I loved the extraordinary beauty of line (great clear open sculptural forms) and grandure of presentation - so fitted to roles like Aurora in 'Sleeping Beauty', as the photos below show. She had a certain remoteness that, in a curious way, allowed you to read what you wanted into a performance. In this, I am reminded of a famous photo of Greta Garbo, the signature picture for 'Queen Christiana'. The photographer instructed the actress to let her mind go totally blank, and people spent much time talking about Garbo's expressiveness. This is not to say Beriosova was 'neutral' as an artist in a role - quite the opposite.
Well, what better start than Anna Pavlova (her, in 'Dying Swan' - choreographer: Michael Fokine) - I knew Frederick Ashton who saw this great dancer in Peru in the late 1920's - so two degrees of separation!
Just a bit about me first and then I want to share some photos and clips of ballet things that have meant something (or a lot!) to me. I want to see how the blog evolves, rather than impose what it will be all about. This is so I can respond (by quizzes and your comments) to what anyone reading this would like.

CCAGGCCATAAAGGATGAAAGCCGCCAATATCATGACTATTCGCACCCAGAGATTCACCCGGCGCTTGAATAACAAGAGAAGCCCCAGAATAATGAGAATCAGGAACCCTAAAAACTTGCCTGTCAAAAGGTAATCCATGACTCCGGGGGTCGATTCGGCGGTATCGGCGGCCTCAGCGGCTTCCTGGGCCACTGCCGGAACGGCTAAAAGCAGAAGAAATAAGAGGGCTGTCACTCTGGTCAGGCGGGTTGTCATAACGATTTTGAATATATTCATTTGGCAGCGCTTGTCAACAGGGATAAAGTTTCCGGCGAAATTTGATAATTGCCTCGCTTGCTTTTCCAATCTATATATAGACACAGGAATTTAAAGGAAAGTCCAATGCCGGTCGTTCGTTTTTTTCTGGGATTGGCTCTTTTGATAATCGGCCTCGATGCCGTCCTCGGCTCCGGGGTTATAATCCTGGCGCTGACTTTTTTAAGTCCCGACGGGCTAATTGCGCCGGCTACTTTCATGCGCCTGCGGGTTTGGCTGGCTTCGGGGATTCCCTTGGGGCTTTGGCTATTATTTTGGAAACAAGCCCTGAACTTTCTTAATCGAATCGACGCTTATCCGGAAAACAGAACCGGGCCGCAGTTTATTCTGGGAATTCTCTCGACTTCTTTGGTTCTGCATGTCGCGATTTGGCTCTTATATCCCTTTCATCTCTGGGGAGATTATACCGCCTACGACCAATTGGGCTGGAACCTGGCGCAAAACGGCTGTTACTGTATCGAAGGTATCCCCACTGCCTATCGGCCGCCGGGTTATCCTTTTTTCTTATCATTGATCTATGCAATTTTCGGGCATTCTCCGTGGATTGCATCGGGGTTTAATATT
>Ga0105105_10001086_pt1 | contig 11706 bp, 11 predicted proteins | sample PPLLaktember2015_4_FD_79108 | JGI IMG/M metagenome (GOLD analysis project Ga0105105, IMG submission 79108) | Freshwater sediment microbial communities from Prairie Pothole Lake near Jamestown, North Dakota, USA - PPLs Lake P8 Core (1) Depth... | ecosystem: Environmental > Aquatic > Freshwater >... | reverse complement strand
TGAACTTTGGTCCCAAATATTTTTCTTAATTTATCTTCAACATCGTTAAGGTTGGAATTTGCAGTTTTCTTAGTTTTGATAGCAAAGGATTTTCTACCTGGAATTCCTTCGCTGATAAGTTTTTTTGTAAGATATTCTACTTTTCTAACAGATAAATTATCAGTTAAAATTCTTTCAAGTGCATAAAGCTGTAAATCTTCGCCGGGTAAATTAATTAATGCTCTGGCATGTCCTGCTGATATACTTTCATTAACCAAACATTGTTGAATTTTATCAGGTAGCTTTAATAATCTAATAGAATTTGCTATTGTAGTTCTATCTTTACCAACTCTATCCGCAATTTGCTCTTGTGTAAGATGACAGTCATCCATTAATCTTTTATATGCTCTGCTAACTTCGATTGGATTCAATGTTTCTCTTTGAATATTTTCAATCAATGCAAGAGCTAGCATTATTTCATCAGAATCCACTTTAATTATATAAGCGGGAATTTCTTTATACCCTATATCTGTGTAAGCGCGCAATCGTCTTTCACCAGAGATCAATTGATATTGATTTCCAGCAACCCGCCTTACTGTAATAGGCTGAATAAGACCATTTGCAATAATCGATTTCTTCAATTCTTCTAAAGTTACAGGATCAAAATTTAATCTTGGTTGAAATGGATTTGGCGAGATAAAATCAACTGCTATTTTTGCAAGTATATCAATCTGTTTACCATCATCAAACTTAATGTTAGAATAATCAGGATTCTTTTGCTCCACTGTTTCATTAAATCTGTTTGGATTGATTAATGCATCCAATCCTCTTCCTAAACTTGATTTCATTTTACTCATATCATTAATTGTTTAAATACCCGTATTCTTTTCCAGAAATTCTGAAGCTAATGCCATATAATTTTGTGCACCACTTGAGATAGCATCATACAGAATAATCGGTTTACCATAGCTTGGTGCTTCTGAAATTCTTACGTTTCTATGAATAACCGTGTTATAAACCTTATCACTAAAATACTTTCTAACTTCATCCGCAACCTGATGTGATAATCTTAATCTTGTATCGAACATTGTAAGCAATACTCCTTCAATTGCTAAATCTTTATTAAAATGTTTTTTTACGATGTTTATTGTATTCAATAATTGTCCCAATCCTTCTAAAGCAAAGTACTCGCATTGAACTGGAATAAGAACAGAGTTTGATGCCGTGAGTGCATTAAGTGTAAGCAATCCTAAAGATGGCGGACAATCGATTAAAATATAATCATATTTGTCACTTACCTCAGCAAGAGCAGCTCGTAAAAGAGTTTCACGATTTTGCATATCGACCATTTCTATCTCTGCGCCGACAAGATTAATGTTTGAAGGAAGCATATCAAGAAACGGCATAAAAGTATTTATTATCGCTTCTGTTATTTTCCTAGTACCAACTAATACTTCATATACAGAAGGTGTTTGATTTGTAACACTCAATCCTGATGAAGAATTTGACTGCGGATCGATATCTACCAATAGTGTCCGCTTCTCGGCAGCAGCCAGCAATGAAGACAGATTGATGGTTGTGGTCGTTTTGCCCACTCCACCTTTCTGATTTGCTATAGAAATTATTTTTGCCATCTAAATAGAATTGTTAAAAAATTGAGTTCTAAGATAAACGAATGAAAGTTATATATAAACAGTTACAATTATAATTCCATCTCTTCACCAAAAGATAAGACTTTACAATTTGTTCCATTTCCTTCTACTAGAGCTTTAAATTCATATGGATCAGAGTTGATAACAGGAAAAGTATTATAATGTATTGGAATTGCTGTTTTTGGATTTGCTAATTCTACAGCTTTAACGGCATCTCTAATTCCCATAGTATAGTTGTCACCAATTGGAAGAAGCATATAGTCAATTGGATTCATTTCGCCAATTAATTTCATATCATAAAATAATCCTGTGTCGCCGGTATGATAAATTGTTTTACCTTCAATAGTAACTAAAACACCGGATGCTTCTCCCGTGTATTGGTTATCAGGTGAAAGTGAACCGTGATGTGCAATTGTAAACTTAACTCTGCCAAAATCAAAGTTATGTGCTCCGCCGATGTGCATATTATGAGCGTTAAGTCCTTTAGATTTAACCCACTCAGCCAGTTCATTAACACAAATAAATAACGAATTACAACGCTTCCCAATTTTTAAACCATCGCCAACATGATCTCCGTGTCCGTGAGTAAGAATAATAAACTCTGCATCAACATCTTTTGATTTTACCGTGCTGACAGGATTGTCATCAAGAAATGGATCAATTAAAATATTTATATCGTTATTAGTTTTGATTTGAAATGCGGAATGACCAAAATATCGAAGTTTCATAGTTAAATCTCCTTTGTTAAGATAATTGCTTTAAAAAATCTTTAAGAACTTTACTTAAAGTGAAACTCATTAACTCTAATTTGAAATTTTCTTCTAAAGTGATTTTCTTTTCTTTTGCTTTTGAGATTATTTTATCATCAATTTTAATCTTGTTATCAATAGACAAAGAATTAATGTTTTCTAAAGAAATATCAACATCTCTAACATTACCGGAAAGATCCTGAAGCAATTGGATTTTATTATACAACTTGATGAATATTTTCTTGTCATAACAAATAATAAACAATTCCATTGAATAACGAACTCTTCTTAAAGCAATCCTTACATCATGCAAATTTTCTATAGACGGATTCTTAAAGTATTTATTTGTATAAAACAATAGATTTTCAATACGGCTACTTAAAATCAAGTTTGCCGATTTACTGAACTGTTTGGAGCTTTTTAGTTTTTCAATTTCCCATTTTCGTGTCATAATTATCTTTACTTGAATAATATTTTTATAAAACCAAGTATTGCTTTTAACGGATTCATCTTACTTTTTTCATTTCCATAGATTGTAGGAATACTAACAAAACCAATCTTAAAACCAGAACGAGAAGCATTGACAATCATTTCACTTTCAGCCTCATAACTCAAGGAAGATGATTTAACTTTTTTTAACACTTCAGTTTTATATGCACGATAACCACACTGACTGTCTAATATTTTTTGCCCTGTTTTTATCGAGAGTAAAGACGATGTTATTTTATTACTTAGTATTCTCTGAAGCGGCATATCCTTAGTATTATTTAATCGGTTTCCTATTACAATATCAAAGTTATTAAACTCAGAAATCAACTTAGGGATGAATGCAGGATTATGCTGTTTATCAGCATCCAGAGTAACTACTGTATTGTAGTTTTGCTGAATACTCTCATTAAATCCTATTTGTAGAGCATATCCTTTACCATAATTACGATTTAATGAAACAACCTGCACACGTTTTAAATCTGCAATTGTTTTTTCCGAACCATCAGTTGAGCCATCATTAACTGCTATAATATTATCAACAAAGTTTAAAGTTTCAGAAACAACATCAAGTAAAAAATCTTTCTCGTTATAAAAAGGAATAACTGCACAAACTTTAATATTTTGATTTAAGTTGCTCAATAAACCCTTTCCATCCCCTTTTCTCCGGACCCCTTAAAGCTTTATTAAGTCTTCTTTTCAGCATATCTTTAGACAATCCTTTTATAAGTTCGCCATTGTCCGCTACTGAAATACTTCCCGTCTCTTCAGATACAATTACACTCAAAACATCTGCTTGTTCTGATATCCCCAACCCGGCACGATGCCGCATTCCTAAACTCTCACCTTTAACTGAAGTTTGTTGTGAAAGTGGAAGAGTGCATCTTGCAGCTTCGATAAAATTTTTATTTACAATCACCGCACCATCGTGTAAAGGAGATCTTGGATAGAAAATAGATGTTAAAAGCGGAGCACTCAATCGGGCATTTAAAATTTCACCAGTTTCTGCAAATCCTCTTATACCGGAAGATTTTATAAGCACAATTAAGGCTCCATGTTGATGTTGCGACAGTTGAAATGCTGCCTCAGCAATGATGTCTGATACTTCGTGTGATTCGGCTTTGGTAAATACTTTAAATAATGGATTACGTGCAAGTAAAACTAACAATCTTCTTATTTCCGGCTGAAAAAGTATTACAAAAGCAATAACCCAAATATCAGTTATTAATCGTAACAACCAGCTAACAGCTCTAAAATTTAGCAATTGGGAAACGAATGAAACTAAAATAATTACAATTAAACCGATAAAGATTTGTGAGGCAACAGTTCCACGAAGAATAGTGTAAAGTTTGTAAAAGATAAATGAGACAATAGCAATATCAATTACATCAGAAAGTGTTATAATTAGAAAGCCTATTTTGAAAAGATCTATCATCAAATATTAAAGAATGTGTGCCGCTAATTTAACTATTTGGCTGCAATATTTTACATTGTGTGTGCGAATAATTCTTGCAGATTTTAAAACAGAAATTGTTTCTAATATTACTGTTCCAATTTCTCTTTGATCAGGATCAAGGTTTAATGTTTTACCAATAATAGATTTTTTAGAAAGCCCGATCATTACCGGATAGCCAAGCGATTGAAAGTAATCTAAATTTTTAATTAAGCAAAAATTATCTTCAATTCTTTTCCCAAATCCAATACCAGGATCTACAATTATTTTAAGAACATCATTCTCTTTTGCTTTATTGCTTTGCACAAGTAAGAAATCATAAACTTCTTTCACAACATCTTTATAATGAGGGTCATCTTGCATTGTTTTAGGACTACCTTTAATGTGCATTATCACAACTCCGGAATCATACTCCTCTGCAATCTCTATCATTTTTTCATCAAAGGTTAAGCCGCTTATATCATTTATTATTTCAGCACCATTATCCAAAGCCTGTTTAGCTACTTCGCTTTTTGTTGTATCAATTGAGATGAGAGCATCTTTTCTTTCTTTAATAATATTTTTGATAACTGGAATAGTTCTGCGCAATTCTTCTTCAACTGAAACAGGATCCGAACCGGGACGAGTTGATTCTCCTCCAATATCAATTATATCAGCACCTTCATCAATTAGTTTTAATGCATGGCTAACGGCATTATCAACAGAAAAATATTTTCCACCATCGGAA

The 'me' bit - short and sweet. I studied fine art, aesthetics and literature in my first degree and then went on to linguistics and semiotic theory (in philosophy) in post graduate work, taking a PhD and becoming an academic on post graduate programs at a university in Sydney.
As a pre-teenager and into my early twenties, I studied ballet part-time, principally at the Australian Dance Theatre and The Dance Centre, Sydney.
I later lived in Europe for a number years and voraciously watched a wide variety of classical ballet and comtemporary dance companies.
I would like to put things here about some of the performances and companies I was lucky enough to experience. Among many artists were Fonteyn and Nureyev, Carla Fracci, Carlo Bortaluzzi, Maximova and Vassiliev, Paul Taylor, Judith Jamison, Maya Plissetskaya and Alexandre Godenov, Mischa Barishnikov, Yvette Chavire, Natalia Makararova, Alexandra Danilova and Anton Dolin. Among the companies, the Royal Ballet, the Kirov Ballet, the Bolshoi Ballet,the Australian Ballet, the New York City Ballet, the Netherlands Dance Theatre, a Noh Theatre Company (Japan), ... .
I'd also like to talk about some of the extraordinary people I have met, some of whom were more than a little influential on this art form in the twentieth century. As well as including many of the dancers listed above, there were figures such as Fredrich Ashton, Ninette de Valois, Alicia Markova, ... .
I want to share some photos and clips of dance things that have meant something to me. I have studied ballet part-time, principally at the Australian Dance Theatre and The Dance Centre, Sydney. Later, living in Europe for a number years, I watched a wide variety of dance companies and performers. I would like to put things here about some of the performances I was lucky enough to experience, and some of the extraordinary people I have met, some of whom were influential on this art form.